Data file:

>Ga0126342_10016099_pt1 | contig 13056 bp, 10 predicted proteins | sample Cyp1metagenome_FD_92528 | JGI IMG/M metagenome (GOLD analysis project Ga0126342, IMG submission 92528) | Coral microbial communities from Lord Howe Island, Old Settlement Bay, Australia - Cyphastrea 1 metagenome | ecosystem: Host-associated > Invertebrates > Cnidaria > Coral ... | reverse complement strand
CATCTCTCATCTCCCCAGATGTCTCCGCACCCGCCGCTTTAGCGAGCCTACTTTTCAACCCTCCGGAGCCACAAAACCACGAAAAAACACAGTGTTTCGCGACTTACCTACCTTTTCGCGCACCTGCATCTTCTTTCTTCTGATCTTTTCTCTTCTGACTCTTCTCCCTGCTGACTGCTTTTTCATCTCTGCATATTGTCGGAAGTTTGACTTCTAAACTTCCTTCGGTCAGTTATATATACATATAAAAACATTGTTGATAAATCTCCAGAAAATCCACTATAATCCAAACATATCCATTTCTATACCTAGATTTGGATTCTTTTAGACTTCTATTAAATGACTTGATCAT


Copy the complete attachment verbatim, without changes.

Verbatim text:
>Ga0126342_10016099_pt1 | contig 13056 bp, 10 predicted proteins | sample Cyp1metagenome_FD_92528 | JGI IMG/M metagenome (GOLD analysis project Ga0126342, IMG submission 92528) | Coral microbial communities from Lord Howe Island, Old Settlement Bay, Australia - Cyphastrea 1 metagenome | ecosystem: Host-associated > Invertebrates > Cnidaria > Coral ... | reverse complement strand
CATCTCTCATCTCCCCAGATGTCTCCGCACCCGCCGCTTTAGCGAGCCTACTTTTCAACCCTCCGGAGCCACAAAACCACGAAAAAACACAGTGTTTCGCGACTTACCTACCTTTTCGCGCACCTGCATCTTCTTTCTTCTGATCTTTTCTCTTCTGACTCTTCTCCCTGCTGACTGCTTTTTCATCTCTGCATATTGTCGGAAGTTTGACTTCTAAACTTCCTTCGGTCAGTTATATATACATATAAAAACATTGTTGATAAATCTCCAGAAAATCCACTATAATCCAAACATATCCATTTCTATACCTAGATTTGGATTCTTTTAGACTTCTATTAAATGACTTGATCAT